Rookies don’t get much respect in the NFL. Veterans cut them down to size to avoid the “Big Man on Campus” syndrome that occasionally afflicts those few college players with the ability to play at the pro level, but the real reason they don’t get much respect is because they rarely produce anything of note. The vast majority of the league’s best players were either on the bench or actively detracting from their teams during their freshman seasons in the big leagues. Tom Brady was in the weight room. Peyton Manning threw 28 interceptions. Darrelle Revis was toast. Nnamdi Asomugha was playing safety. The NFL is simply too fast for players who were the best guys on the field eight months earlier. Players adjust, but it takes a year or two of lumps.
The 2011 NFL draft class, though, is trying to throw that logic out the window. We may be looking at the most productive crop of rookie stars in the recent history of the NFL draft. We’ve gone back through history and tried to place these performances in context with the rookies of the past, and the results shocked us. Whether it’s the newfound complexity of college schemes or the improvements in strength training and development producing better athletes, we’re experiencing a stunning season from a group of players who deserve everybody’s respect. And, naturally, that starts with the first overall pick.
Although he just produced his worst game of the season, first-overall pick Cam Newton has been a rousing success as Carolina’s starting quarterback. Everyone knew that Newton had a freakish level of raw talent and athletic ability, but very few observers expected him to do anything as a rookie. Incredibly, less than two years after Newton was playing for the Blinn Buccaneers, he’s become an above-average NFL quarterback. And even that might be selling him short.
Comparing quarterbacks of today to rookies from the past can be tricky because passing statistics have changed so dramatically. So instead of using the raw figures here, we’re going to use rankings and the Index statistics produced by pro-football-reference.com. All the index stats compare a player’s performance as measured by a particular metric to a league average in that same stat, and then scale that statistic relative to 100. So, as an example, Newton’s completion percentage this year is at 60.2 percent; the league average is just barely above that, so Cam’s completion percentage index figure is 99. If his completion percentage were slightly above the league average, it would be 101.
Since the AFL-NFL merger in 1970, 67 quarterbacks under the age of 261 have lined up under center and thrown 200 passes or more during their rookie season. Cam Newton is the 68th (and Andy Dalton is 69th). By virtually every passing metric available to us, relative to the offensive levels of his debut season, Newton has been one of the best rookie quarterbacks in league history. The table below notes where he stands in several of the notable measures of quarterback play.
In each of the four key metrics at his position, Newton rates out as no worse than the 19th-best quarterback out of the 69 rookies to see significant time since the merger. Newton’s been more accurate as a rookie, relative to the other quarterbacks in the NFL, than Troy Aikman, Drew Bledsoe, John Elway, and Phil Simms were in their rookie seasons. He’s avoided interceptions more effectively than Terry Bradshaw and Peyton Manning. And that’s the weakest point of his game!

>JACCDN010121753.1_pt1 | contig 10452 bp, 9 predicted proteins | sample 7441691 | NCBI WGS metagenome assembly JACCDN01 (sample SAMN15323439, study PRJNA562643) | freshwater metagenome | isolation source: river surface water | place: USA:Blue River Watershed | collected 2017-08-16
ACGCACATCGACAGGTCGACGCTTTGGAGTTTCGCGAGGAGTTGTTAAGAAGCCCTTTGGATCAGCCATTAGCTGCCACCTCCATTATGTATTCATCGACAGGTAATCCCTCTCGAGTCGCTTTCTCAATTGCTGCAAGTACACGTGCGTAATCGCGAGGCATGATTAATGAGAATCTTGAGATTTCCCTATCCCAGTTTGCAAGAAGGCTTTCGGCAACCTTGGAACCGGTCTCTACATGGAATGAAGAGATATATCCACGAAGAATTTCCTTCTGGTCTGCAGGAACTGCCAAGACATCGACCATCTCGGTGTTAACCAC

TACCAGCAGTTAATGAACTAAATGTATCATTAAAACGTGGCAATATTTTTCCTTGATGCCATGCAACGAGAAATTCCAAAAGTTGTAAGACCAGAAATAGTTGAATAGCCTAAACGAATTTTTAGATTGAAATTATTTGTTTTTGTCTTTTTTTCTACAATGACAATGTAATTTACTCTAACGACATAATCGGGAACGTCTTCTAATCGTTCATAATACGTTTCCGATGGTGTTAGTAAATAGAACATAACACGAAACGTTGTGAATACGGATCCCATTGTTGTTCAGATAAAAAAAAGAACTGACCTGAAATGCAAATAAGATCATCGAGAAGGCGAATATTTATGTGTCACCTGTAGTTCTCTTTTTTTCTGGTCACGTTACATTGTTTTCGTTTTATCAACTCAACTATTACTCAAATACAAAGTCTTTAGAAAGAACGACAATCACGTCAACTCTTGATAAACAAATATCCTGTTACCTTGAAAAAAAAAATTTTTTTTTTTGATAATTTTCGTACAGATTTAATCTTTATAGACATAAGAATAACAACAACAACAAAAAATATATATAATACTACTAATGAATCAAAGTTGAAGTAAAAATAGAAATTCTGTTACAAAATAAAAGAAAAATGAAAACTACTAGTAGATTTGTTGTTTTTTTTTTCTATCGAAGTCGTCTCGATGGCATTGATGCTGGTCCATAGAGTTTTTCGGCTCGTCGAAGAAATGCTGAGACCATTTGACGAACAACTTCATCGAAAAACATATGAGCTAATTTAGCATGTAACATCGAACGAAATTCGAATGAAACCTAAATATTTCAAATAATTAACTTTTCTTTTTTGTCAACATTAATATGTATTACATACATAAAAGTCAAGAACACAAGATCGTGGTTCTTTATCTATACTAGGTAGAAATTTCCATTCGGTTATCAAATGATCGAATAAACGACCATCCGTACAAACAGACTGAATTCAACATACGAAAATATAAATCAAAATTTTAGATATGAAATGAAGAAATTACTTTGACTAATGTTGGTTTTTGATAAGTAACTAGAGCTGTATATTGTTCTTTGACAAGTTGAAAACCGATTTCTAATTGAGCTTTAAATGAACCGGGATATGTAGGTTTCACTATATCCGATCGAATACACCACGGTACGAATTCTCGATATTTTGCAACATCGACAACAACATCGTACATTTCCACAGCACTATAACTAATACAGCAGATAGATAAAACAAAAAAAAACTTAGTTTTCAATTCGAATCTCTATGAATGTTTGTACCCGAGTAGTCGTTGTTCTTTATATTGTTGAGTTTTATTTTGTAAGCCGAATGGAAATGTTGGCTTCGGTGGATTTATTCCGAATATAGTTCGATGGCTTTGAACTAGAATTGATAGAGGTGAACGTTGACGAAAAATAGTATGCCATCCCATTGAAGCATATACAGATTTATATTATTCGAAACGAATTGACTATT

Most impressive, Newton’s been able to get the ball downfield reliably and effectively. By averaging 7.2 yards per attempt during his rookie season, Newton’s in remarkable company. The only quarterbacks to put up a YPA index better than 117 as a rookie are Marc Bulger, Ben Roethlisberger, Matt Ryan, and ’70s Bills favorite Dennis Shaw. Bulger and Ryan are the only two quarterbacks who were better across the board as rookies than Newton has been so far.
And none of them are in Newton’s universe as a running quarterback. During his first nine games as a pro, Newton has rushed 70 times for 374 yards with seven rushing touchdowns. That’s nearly twice as much as the figure put up by second-place Tim Couch (201 yards) over his first nine games. Those seven rushing scores are tied with Vince Young for the post-merger rookie record, and he’s on pace to beat the single-season record for most rushing touchdowns by a quarterback of any vintage. You’re guessing that the record in question is held by John Elway or Steve McNair or Michael Vick, right? Nope. It’s held by famed sprinting quarterback Steve Grogan? Indeed, Grogan had 12 rushing touchdowns (in 14 games!) during the 1976 season, and then he proceeded to score 12 more over the next six campaigns.
Line of DeMarcoation
Few running backs are as aesthetically pleasing toting the rock as Cowboys rookie DeMarco Murray. Like a young, motivated Marion Barber III, Murray seems to hit the hole like he’s being shot through a pneumatic tube.
In the four games since Felix Jones went down with a high ankle sprain, Murray has received the bulk of the workload in Dallas. What he’s done with it is downright remarkable. Murray has carried the ball 75 times for 601 yards, an average of better than eight yards per carry. Of course, the bulk of his production came in Murray’s memorable 253-yard performance against the Rams, but he’s even averaged 116 rushing yards per game in each of the other three contests.
If 601 yards in four games sounds like a lot, it’s because 601 yards in four games is a lot. In fact, since the merger, just two rookie running backs under the age of 262 have run for more than Murray’s 601 yards during a four-game stretch, and those backs provide pretty good company. Eric Dickerson once held the record by running for 608 yards on 100 attempts during a four-game stretch in his rookie season of 1983, but the current record-holder for rushing yards over a four-game stretch as a rookie is Adrian Peterson. AP picked up 653 yards and seven touchdowns on just 82 attempts during his best stretch as a rookie.
Just below Murray’s four-game total were Jerome Bettis (584 yards in four games) and former Saints running back Rueben Mayes, who had 562 yards on 106 carries during a stretch in 1986.
Off the Line and to the Record Books